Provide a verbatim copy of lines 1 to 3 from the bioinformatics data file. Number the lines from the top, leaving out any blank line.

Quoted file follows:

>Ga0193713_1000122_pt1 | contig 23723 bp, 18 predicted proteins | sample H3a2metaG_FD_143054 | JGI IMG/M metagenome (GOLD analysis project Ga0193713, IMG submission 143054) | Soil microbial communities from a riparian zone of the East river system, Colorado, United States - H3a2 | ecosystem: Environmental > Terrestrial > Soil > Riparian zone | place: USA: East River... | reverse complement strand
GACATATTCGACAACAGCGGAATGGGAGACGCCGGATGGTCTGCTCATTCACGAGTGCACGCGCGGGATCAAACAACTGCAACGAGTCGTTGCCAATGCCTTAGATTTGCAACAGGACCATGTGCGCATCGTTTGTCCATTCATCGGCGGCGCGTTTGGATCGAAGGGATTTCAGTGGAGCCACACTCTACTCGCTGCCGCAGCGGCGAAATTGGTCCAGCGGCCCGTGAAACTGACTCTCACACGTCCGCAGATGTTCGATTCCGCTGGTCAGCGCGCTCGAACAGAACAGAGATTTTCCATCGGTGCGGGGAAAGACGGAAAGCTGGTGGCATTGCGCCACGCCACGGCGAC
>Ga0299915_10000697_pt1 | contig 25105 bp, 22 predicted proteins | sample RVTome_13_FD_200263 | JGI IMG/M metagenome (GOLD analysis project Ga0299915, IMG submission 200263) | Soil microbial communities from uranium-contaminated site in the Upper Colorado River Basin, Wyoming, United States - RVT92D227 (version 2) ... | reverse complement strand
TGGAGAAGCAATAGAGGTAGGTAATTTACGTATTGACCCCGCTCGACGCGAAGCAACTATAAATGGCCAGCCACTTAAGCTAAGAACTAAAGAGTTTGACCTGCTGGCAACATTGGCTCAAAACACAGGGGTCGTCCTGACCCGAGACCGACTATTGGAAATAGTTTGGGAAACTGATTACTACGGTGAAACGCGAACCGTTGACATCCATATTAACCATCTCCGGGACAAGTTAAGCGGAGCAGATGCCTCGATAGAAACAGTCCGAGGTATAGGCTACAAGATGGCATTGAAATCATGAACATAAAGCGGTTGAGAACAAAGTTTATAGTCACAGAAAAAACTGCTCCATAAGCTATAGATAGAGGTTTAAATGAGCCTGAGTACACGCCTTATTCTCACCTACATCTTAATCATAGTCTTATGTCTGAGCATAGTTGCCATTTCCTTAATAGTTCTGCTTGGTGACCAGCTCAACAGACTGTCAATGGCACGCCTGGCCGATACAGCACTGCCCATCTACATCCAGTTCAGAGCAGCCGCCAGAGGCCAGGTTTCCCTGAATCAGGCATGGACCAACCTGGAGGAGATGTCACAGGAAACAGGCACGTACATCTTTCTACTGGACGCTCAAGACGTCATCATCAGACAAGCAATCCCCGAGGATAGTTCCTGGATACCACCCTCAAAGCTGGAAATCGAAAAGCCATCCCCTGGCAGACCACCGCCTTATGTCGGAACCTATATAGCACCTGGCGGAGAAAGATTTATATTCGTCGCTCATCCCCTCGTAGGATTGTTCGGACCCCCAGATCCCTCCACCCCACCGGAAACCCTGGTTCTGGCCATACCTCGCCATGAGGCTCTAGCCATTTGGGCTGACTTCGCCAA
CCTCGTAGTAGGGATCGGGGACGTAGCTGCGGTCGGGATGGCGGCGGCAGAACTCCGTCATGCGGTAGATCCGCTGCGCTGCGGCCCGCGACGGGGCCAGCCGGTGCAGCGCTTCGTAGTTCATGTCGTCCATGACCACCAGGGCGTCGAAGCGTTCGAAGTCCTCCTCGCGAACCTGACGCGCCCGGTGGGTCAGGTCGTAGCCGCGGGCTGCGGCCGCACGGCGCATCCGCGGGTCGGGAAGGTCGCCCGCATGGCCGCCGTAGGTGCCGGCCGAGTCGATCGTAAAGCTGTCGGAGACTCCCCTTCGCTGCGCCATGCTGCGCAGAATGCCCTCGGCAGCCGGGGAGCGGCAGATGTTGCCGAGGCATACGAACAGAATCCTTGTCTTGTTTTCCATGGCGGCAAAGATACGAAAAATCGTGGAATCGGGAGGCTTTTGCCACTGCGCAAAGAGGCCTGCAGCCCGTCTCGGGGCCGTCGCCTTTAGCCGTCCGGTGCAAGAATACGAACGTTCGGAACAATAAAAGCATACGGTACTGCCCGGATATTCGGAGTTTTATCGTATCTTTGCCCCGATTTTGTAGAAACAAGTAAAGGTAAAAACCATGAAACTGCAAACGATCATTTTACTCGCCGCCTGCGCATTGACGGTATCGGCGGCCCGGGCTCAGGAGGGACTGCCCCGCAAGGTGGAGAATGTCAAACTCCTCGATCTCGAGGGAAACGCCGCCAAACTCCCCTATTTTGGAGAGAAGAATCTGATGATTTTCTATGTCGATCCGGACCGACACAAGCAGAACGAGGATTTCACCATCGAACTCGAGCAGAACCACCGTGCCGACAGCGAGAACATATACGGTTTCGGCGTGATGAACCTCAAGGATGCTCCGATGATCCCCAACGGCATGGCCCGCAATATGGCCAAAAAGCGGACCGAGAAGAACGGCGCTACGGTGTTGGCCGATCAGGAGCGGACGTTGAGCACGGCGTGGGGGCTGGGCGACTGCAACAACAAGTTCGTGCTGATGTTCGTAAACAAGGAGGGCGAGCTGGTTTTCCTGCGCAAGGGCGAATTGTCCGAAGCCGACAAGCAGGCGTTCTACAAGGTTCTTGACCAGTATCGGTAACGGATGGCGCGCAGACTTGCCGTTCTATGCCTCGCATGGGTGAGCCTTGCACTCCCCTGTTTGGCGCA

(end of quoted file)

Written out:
>Ga0193713_1000122_pt1 | contig 23723 bp, 18 predicted proteins | sample H3a2metaG_FD_143054 | JGI IMG/M metagenome (GOLD analysis project Ga0193713, IMG submission 143054) | Soil microbial communities from a riparian zone of the East river system, Colorado, United States - H3a2 | ecosystem: Environmental > Terrestrial > Soil > Riparian zone | place: USA: East River... | reverse complement strand
GACATATTCGACAACAGCGGAATGGGAGACGCCGGATGGTCTGCTCATTCACGAGTGCACGCGCGGGATCAAACAACTGCAACGAGTCGTTGCCAATGCCTTAGATTTGCAACAGGACCATGTGCGCATCGTTTGTCCATTCATCGGCGGCGCGTTTGGATCGAAGGGATTTCAGTGGAGCCACACTCTACTCGCTGCCGCAGCGGCGAAATTGGTCCAGCGGCCCGTGAAACTGACTCTCACACGTCCGCAGATGTTCGATTCCGCTGGTCAGCGCGCTCGAACAGAACAGAGATTTTCCATCGGTGCGGGGAAAGACGGAAAGCTGGTGGCATTGCGCCACGCCACGGCGAC
>Ga0299915_10000697_pt1 | contig 25105 bp, 22 predicted proteins | sample RVTome_13_FD_200263 | JGI IMG/M metagenome (GOLD analysis project Ga0299915, IMG submission 200263) | Soil microbial communities from uranium-contaminated site in the Upper Colorado River Basin, Wyoming, United States - RVT92D227 (version 2) ... | reverse complement strand